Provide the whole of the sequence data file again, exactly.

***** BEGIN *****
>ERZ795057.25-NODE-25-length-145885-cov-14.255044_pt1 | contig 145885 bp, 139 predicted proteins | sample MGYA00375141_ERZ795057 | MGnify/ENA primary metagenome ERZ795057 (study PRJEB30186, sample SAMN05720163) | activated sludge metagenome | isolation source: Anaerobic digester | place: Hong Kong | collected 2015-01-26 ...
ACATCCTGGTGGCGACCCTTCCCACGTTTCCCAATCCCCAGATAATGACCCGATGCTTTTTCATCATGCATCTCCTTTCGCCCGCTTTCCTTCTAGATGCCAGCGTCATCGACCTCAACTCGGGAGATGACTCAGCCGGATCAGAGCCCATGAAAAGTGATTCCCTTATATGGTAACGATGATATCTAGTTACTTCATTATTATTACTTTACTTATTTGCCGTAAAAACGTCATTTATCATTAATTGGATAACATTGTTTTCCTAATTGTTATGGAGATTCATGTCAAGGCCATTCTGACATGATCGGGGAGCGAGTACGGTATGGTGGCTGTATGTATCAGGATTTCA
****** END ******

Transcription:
>ERZ795057.25-NODE-25-length-145885-cov-14.255044_pt1 | contig 145885 bp, 139 predicted proteins | sample MGYA00375141_ERZ795057 | MGnify/ENA primary metagenome ERZ795057 (study PRJEB30186, sample SAMN05720163) | activated sludge metagenome | isolation source: Anaerobic digester | place: Hong Kong | collected 2015-01-26 ...
ACATCCTGGTGGCGACCCTTCCCACGTTTCCCAATCCCCAGATAATGACCCGATGCTTTTTCATCATGCATCTCCTTTCGCCCGCTTTCCTTCTAGATGCCAGCGTCATCGACCTCAACTCGGGAGATGACTCAGCCGGATCAGAGCCCATGAAAAGTGATTCCCTTATATGGTAACGATGATATCTAGTTACTTCATTATTATTACTTTACTTATTTGCCGTAAAAACGTCATTTATCATTAATTGGATAACATTGTTTTCCTAATTGTTATGGAGATTCATGTCAAGGCCATTCTGACATGATCGGGGAGCGAGTACGGTATGGTGGCTGTATGTATCAGGATTTCA